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For the past 25 years or so, community members have attended student art shows at Harwood Union High School at the end of each semester. Family members and friends got to see what their students had been working on over the course of the semester and students got to share their work with the community. COVID-19 changed that.



 

After nearly two years without in-person student art shows, Harwood’s art department did what artists do — it got creative. As of last Friday, the department made available a QR code that can be scanned to access student work across a variety of media. “We as a department talked about the best way to get student artwork into the community,” Harwood arts teacher Nathaniel Furlong said. “A QR code seemed like the best option at this point.”

The

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To Matthew Atkatz, the college snapshots he kept in shoe boxes in his closet for years raised a koan-like question: “If they are sitting in a box,” Mr. Atkatz, 46, said, “do they have any meaning?”

They do, it seems, when displayed alongside hundreds of forgotten snapshots collected from other art students from the grunge years on an Instagram feed called 90s Art School.

Since last April, Mr. Atkatz, who graduated from the Rhode Island School of Design in 1997, has collected thousands of old snapshots and Polaroids from schoolmates of that era and given those predigital artifacts new life in the digital era.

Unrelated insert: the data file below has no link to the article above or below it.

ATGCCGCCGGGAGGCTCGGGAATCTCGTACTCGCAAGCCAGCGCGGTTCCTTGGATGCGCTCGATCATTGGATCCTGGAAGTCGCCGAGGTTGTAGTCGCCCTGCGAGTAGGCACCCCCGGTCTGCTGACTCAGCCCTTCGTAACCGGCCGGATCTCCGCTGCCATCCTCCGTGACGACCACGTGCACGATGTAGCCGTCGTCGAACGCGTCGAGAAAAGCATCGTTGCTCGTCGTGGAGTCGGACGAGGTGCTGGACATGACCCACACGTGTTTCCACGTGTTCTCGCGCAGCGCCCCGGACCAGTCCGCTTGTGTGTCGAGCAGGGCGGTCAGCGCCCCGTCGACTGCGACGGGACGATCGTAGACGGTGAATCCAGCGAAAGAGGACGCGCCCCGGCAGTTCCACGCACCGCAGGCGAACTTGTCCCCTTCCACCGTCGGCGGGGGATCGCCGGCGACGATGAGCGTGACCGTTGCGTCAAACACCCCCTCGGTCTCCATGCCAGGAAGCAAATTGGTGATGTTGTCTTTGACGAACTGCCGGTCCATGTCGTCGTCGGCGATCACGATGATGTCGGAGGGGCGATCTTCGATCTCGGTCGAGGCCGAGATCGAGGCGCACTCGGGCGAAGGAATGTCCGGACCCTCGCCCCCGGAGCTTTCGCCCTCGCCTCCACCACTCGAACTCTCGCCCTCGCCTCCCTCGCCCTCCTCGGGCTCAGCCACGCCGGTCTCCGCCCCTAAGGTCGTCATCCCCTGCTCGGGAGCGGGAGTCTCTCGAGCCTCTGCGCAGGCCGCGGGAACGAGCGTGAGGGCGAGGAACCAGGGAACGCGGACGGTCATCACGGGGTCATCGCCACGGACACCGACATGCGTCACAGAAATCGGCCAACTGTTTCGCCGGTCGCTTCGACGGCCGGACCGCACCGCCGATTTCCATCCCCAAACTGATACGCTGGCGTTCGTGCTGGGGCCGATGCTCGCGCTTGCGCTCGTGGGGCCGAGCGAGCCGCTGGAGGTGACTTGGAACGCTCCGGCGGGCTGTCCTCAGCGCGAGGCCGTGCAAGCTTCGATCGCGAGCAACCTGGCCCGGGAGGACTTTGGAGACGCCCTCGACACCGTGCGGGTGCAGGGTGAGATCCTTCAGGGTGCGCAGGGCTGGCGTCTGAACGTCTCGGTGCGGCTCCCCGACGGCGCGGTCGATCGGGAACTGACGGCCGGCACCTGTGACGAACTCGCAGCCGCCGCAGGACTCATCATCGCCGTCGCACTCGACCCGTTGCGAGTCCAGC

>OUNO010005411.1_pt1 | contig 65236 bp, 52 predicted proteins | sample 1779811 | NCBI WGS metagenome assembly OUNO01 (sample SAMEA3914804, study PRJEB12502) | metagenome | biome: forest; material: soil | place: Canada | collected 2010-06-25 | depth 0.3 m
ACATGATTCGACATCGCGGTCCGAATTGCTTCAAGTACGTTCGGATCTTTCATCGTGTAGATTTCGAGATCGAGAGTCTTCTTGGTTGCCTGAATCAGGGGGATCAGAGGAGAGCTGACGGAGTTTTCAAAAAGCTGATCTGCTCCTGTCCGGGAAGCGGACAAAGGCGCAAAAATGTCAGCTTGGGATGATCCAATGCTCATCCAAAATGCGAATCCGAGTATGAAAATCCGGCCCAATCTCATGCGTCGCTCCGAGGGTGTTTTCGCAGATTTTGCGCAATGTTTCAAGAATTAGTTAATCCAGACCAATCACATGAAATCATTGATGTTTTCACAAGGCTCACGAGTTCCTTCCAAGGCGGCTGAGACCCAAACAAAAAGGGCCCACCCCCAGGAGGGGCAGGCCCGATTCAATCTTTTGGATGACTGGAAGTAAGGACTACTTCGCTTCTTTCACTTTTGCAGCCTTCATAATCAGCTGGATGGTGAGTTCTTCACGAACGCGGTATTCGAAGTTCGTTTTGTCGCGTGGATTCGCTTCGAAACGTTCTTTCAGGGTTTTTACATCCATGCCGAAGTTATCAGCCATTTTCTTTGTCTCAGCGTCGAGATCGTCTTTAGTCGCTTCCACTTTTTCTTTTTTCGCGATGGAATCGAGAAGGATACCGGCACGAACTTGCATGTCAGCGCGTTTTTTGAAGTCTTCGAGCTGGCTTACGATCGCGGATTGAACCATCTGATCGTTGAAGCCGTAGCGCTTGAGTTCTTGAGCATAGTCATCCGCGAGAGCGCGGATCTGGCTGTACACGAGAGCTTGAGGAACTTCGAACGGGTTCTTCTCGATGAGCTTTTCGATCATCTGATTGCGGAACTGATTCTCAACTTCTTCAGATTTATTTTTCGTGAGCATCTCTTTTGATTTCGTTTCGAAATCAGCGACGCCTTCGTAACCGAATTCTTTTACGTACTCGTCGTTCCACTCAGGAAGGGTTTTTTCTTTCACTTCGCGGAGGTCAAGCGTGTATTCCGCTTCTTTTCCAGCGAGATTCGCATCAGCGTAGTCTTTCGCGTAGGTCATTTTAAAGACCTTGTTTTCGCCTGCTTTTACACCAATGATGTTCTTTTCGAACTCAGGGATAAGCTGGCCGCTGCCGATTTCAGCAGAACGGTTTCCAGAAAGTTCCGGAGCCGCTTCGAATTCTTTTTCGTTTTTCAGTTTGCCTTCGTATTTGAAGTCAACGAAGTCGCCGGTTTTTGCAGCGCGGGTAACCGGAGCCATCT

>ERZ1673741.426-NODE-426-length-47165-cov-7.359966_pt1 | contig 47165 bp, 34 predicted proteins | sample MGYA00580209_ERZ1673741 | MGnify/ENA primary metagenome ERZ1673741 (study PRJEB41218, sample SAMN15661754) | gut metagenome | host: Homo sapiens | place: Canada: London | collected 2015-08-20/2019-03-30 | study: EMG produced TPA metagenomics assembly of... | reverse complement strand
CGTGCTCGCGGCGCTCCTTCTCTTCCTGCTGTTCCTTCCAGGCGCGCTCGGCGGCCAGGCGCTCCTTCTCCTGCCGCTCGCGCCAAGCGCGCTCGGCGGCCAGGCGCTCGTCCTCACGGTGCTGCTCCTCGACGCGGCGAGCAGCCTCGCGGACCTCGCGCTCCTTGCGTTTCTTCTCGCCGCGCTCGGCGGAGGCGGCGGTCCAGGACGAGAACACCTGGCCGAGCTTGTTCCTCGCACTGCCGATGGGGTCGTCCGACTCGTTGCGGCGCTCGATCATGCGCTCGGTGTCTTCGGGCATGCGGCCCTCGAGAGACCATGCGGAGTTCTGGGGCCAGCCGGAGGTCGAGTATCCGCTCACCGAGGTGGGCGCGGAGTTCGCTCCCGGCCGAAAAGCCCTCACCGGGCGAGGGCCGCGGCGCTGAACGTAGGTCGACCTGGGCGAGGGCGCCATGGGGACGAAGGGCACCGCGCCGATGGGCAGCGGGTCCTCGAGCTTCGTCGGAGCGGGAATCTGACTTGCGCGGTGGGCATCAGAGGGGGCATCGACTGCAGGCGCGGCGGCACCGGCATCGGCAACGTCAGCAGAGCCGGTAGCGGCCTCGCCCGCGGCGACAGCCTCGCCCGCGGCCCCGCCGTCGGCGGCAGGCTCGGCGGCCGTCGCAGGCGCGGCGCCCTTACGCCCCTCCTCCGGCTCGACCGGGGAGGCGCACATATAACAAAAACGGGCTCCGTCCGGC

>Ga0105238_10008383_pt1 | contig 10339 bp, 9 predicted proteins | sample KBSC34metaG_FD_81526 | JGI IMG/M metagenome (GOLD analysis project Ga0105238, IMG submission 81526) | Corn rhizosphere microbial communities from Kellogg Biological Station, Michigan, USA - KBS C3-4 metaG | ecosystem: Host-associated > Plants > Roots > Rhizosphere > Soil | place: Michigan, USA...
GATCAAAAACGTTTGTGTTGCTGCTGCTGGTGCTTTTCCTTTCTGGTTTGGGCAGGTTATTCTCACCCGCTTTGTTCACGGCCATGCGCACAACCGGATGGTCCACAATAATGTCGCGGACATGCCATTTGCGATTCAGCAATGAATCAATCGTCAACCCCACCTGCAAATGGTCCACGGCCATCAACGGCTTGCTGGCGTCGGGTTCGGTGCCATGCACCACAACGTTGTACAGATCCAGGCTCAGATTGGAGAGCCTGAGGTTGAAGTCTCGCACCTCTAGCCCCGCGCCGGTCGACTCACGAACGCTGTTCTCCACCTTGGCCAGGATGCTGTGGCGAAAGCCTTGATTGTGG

What started as a visual class reunion of sorts for Mr. Atkatz and a few friends has evolved into an art project exploring the ways in which young artists chronicled their lives and aspirations through photography in an era before social media. The pictures have

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Art changes

UCI art historian’s book explores how the elements transform outdoor art

A Q&A with writer Megan Cole and Professor James Nisbet

Outdoor art installations might retain their awe-inspiring and iconic qualities for years – even decades or centuries – after their creation. But what happens to these works of art when they’re changed by environmental elements, graffiti and other evidence of the passage of time? Does their meaning remain eternal, or does it become something new? In his new book, Second Site (Princeton University Press, 2021), UCI Art History and Visual Studies Associate Professor James Nisbet tackles these questions and more as he explores the nature of “site-specific” art – that is, art created to exist in a specific space – in a dynamic, ever-changing world.

Here, Nisbet, an expert on contemporary environmental art and photography, discusses his new book and its implications for art aficionados everywhere.

What

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